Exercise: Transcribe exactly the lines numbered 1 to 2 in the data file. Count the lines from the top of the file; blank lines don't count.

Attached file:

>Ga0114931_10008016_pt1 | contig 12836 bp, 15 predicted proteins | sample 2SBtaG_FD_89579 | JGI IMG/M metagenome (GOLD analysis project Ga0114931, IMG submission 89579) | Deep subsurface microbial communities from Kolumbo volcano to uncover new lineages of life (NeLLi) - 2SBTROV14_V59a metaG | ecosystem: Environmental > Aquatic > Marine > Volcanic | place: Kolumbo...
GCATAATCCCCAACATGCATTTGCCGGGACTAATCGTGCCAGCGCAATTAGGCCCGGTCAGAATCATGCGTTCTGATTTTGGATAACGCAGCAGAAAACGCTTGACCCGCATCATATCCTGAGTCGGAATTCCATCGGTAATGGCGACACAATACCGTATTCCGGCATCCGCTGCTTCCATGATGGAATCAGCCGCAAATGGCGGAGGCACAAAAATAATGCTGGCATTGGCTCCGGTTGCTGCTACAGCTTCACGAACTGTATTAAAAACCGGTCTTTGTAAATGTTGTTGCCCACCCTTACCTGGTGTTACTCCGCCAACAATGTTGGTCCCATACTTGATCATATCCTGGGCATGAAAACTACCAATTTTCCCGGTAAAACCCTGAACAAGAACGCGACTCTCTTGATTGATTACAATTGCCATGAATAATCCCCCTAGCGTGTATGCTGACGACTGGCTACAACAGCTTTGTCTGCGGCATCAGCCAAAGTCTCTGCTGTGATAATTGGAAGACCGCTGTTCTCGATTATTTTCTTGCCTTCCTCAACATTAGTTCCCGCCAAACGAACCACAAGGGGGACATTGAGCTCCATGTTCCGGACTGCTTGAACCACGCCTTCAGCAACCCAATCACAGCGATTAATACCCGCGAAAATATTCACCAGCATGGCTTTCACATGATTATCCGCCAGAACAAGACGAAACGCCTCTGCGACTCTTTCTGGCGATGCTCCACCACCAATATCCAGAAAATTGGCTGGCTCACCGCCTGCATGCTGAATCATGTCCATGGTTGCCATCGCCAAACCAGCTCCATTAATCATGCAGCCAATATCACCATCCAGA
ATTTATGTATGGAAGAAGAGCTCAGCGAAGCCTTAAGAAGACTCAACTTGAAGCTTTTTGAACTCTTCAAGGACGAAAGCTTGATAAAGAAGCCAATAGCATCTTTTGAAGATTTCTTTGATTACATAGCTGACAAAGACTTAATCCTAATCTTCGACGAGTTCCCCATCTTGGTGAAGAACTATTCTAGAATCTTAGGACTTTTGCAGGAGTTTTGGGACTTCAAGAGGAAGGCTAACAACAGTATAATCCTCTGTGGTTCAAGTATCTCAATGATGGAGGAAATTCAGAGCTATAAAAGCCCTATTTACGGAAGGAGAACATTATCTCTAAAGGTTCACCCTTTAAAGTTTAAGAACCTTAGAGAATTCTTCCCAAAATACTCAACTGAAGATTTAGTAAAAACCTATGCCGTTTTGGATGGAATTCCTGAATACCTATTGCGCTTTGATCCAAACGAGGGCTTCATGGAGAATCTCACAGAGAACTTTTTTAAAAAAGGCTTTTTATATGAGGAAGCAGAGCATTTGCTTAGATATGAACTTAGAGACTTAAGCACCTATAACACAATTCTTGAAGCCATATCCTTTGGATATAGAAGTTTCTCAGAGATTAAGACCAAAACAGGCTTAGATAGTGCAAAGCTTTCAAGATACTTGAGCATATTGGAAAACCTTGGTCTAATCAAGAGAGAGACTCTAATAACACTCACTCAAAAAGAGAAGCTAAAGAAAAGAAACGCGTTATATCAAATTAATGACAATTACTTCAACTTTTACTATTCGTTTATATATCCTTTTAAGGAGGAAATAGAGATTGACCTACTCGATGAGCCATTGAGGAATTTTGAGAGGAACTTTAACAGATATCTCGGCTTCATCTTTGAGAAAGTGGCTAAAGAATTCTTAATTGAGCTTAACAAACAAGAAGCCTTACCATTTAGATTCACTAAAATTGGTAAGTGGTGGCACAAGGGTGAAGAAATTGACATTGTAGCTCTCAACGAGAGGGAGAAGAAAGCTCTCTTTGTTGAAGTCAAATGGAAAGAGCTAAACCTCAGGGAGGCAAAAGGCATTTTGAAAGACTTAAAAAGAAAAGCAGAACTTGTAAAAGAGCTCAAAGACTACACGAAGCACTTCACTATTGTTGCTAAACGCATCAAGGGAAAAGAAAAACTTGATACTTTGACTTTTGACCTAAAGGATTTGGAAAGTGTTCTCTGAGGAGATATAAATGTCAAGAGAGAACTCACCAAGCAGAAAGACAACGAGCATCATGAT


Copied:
>Ga0114931_10008016_pt1 | contig 12836 bp, 15 predicted proteins | sample 2SBtaG_FD_89579 | JGI IMG/M metagenome (GOLD analysis project Ga0114931, IMG submission 89579) | Deep subsurface microbial communities from Kolumbo volcano to uncover new lineages of life (NeLLi) - 2SBTROV14_V59a metaG | ecosystem: Environmental > Aquatic > Marine > Volcanic | place: Kolumbo...
GCATAATCCCCAACATGCATTTGCCGGGACTAATCGTGCCAGCGCAATTAGGCCCGGTCAGAATCATGCGTTCTGATTTTGGATAACGCAGCAGAAAACGCTTGACCCGCATCATATCCTGAGTCGGAATTCCATCGGTAATGGCGACACAATACCGTATTCCGGCATCCGCTGCTTCCATGATGGAATCAGCCGCAAATGGCGGAGGCACAAAAATAATGCTGGCATTGGCTCCGGTTGCTGCTACAGCTTCACGAACTGTATTAAAAACCGGTCTTTGTAAATGTTGTTGCCCACCCTTACCTGGTGTTACTCCGCCAACAATGTTGGTCCCATACTTGATCATATCCTGGGCATGAAAACTACCAATTTTCCCGGTAAAACCCTGAACAAGAACGCGACTCTCTTGATTGATTACAATTGCCATGAATAATCCCCCTAGCGTGTATGCTGACGACTGGCTACAACAGCTTTGTCTGCGGCATCAGCCAAAGTCTCTGCTGTGATAATTGGAAGACCGCTGTTCTCGATTATTTTCTTGCCTTCCTCAACATTAGTTCCCGCCAAACGAACCACAAGGGGGACATTGAGCTCCATGTTCCGGACTGCTTGAACCACGCCTTCAGCAACCCAATCACAGCGATTAATACCCGCGAAAATATTCACCAGCATGGCTTTCACATGATTATCCGCCAGAACAAGACGAAACGCCTCTGCGACTCTTTCTGGCGATGCTCCACCACCAATATCCAGAAAATTGGCTGGCTCACCGCCTGCATGCTGAATCATGTCCATGGTTGCCATCGCCAAACCAGCTCCATTAATCATGCAGCCAATATCACCATCCAGA